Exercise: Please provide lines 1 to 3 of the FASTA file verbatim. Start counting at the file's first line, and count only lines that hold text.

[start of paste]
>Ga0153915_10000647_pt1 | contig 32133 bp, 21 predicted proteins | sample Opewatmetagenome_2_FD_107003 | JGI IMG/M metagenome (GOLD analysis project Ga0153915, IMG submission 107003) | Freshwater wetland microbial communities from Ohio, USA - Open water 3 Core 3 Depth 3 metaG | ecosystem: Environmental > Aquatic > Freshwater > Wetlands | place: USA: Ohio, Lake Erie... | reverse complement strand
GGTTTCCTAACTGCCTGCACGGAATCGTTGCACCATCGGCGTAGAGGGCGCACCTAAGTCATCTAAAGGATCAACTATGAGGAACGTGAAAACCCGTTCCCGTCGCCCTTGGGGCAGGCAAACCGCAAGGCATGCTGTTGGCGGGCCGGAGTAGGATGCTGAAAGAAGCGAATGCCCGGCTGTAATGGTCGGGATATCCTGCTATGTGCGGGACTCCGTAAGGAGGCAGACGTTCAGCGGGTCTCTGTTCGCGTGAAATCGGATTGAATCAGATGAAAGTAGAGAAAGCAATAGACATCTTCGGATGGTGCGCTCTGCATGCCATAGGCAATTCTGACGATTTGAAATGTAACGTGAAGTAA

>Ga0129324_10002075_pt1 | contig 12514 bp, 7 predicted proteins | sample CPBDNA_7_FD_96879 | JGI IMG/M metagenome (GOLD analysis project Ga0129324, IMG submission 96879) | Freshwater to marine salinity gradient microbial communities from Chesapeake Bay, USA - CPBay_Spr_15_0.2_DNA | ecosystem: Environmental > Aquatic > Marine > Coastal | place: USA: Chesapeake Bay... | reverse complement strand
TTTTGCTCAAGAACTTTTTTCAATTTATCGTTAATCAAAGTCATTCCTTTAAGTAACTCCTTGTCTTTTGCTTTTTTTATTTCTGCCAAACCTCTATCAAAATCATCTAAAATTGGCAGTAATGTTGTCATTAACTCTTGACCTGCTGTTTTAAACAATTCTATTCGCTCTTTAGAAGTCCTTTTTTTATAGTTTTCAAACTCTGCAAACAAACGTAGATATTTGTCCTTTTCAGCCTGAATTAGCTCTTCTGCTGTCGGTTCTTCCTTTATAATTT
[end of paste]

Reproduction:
>Ga0153915_10000647_pt1 | contig 32133 bp, 21 predicted proteins | sample Opewatmetagenome_2_FD_107003 | JGI IMG/M metagenome (GOLD analysis project Ga0153915, IMG submission 107003) | Freshwater wetland microbial communities from Ohio, USA - Open water 3 Core 3 Depth 3 metaG | ecosystem: Environmental > Aquatic > Freshwater > Wetlands | place: USA: Ohio, Lake Erie... | reverse complement strand
GGTTTCCTAACTGCCTGCACGGAATCGTTGCACCATCGGCGTAGAGGGCGCACCTAAGTCATCTAAAGGATCAACTATGAGGAACGTGAAAACCCGTTCCCGTCGCCCTTGGGGCAGGCAAACCGCAAGGCATGCTGTTGGCGGGCCGGAGTAGGATGCTGAAAGAAGCGAATGCCCGGCTGTAATGGTCGGGATATCCTGCTATGTGCGGGACTCCGTAAGGAGGCAGACGTTCAGCGGGTCTCTGTTCGCGTGAAATCGGATTGAATCAGATGAAAGTAGAGAAAGCAATAGACATCTTCGGATGGTGCGCTCTGCATGCCATAGGCAATTCTGACGATTTGAAATGTAACGTGAAGTAA

>Ga0129324_10002075_pt1 | contig 12514 bp, 7 predicted proteins | sample CPBDNA_7_FD_96879 | JGI IMG/M metagenome (GOLD analysis project Ga0129324, IMG submission 96879) | Freshwater to marine salinity gradient microbial communities from Chesapeake Bay, USA - CPBay_Spr_15_0.2_DNA | ecosystem: Environmental > Aquatic > Marine > Coastal | place: USA: Chesapeake Bay... | reverse complement strand